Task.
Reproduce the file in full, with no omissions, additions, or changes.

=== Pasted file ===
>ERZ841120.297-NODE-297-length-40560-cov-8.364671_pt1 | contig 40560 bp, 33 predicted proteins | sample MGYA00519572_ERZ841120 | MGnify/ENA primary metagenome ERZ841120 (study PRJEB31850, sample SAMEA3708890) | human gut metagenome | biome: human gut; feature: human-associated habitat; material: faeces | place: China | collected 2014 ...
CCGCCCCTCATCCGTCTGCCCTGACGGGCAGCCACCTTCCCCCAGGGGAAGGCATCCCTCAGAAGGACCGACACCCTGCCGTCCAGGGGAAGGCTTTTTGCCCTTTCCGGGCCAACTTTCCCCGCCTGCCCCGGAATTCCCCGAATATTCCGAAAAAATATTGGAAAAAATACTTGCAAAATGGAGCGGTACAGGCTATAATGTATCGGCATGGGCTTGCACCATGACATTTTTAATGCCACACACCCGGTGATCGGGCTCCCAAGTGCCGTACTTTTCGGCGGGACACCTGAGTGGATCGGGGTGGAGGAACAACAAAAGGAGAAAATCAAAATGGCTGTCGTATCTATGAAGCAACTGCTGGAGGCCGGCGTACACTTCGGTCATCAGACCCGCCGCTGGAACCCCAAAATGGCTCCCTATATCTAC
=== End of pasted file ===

>ERZ841120.297-NODE-297-length-40560-cov-8.364671_pt1 | contig 40560 bp, 33 predicted proteins | sample MGYA00519572_ERZ841120 | MGnify/ENA primary metagenome ERZ841120 (study PRJEB31850, sample SAMEA3708890) | human gut metagenome | biome: human gut; feature: human-associated habitat; material: faeces | place: China | collected 2014 ...
CCGCCCCTCATCCGTCTGCCCTGACGGGCAGCCACCTTCCCCCAGGGGAAGGCATCCCTCAGAAGGACCGACACCCTGCCGTCCAGGGGAAGGCTTTTTGCCCTTTCCGGGCCAACTTTCCCCGCCTGCCCCGGAATTCCCCGAATATTCCGAAAAAATATTGGAAAAAATACTTGCAAAATGGAGCGGTACAGGCTATAATGTATCGGCATGGGCTTGCACCATGACATTTTTAATGCCACACACCCGGTGATCGGGCTCCCAAGTGCCGTACTTTTCGGCGGGACACCTGAGTGGATCGGGGTGGAGGAACAACAAAAGGAGAAAATCAAAATGGCTGTCGTATCTATGAAGCAACTGCTGGAGGCCGGCGTACACTTCGGTCATCAGACCCGCCGCTGGAACCCCAAAATGGCTCCCTATATCTAC